Just because we’ve cast a broader net with RIFs doesn’t mean people won’t be coming back.”

— School Committee member David Pearlman

Pearlman and Federspiel explained that more budgeting decisions will be made within the next few weeks, and that additional cuts to central administration are on the table. Pearlman revealed that there has already been an affirmative vote to eliminate some positions in the central office.
As for whether children of those laid-off will be able to remain in the BPS system if they do not reside in Brookline, Pearlman and Federspiel said that the BSC has not arrived at a definitive response. However, Pearlman said that he personally is committed to school stability for children and that he will advocate in favor of the children of pink-slipped teachers.
Vitolo explained how the budget shortfall has been especially difficult for Brookline, as a large fraction of the town’s revenue is generated by parking meters, hotels, restaurants and retail marijuana taxes. Vitolo said that these funds have “virtually disappeared,” which poses a large problem for Brookline.
Additionally, although the town has a $26 million reserve fund, Vitolo said that this money cannot be used to allay the budget crisis unless the Town Meeting votes to approve it. And although Brookline residents can vote to increase their income taxes, thereby increasing the town’s revenue, that referendum would take place on September 1––days before schools are slated to reopen.
Because state statute outlaws deficit spending, the BSC has had to act drastically in order to balance the budget. Pearlman and Federspiel acknowledged that the BSC’s rocky relationship with the BEU has exacerbated the already difficult situation.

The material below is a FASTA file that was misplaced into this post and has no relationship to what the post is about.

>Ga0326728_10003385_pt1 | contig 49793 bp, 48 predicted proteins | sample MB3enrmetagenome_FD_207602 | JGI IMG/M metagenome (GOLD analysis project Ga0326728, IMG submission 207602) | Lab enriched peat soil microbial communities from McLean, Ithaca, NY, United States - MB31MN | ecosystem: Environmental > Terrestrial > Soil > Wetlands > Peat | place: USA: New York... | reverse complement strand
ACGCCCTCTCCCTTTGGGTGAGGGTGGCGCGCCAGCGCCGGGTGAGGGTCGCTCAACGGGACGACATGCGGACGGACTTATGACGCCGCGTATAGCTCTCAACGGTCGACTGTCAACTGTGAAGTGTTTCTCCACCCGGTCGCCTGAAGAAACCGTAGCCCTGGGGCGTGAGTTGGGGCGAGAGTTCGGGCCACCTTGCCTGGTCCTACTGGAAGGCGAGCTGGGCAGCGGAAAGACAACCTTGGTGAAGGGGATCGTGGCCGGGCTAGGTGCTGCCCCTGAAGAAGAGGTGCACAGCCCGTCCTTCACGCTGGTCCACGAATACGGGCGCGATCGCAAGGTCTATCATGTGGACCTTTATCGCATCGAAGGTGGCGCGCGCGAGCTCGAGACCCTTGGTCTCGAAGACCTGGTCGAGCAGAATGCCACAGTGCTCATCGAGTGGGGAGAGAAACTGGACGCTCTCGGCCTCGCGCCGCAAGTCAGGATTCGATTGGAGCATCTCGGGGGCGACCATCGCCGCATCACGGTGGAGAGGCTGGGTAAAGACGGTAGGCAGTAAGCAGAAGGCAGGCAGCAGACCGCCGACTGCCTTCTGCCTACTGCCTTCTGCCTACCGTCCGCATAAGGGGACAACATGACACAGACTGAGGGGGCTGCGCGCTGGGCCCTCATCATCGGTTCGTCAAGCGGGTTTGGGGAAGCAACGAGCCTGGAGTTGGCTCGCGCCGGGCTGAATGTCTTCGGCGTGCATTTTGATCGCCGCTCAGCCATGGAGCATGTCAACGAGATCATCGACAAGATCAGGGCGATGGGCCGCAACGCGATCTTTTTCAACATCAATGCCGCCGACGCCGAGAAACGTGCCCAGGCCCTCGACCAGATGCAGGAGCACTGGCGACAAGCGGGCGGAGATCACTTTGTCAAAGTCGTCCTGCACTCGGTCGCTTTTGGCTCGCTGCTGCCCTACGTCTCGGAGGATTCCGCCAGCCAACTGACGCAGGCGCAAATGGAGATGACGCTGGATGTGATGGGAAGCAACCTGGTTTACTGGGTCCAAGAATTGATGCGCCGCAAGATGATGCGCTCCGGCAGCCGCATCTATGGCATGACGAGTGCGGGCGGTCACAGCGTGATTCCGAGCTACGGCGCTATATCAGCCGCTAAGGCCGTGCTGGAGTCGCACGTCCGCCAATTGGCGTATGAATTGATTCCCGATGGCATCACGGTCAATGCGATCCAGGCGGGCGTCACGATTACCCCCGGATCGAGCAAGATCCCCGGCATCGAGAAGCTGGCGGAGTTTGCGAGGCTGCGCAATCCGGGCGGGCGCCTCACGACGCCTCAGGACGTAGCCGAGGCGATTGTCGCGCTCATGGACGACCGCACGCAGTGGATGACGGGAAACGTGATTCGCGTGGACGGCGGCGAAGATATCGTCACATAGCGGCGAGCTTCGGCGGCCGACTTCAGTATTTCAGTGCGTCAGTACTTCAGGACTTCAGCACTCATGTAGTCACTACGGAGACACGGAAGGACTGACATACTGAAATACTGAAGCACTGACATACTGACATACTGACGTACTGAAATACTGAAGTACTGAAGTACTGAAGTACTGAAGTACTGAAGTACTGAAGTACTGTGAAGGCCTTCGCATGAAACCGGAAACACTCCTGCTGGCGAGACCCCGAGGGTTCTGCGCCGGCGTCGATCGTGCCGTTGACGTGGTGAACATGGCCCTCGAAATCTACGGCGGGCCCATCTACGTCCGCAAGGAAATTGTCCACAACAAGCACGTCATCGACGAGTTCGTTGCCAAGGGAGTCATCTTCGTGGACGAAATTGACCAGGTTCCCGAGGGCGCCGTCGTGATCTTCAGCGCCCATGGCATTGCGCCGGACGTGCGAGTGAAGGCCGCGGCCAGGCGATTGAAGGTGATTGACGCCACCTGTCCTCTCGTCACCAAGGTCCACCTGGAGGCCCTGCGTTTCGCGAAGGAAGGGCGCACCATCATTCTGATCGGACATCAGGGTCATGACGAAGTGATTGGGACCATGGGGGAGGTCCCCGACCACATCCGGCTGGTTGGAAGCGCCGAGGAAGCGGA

“If the trust had been there all along, if we had a solid working relationship, this would not be quite as painful. Because we could say, ‘we can weather this together.’ Now, we are asking people to commit to this together,” Federspiel said.
Pearlman concurred, noting that he views the BEU as a partner. He also believes in open and honest communication, as it will improve transparency in the future.
When the moderator asked Federspiel about the distress that the community has been feeling, Federspiel acknowledged the pain and uncertainty that pink-slipped teachers have been facing in the preceding days. She strove to offer words of consolation and sympathy.
“I’m sorry for the stress and pain and anxiety that this has created. I just ask people to take a deep breath––there’s no reason for them to trust me, but I will do my very best to make this work,” Federspiel said. “If {a teacher’s} job is temporarily suspended, we will look at other positions for them. There is not anybody we want to lose. This is not a way to weed out people, or to make them uncomfortable so they want to leave. Our goal is to work together so we can do the very best for our children.”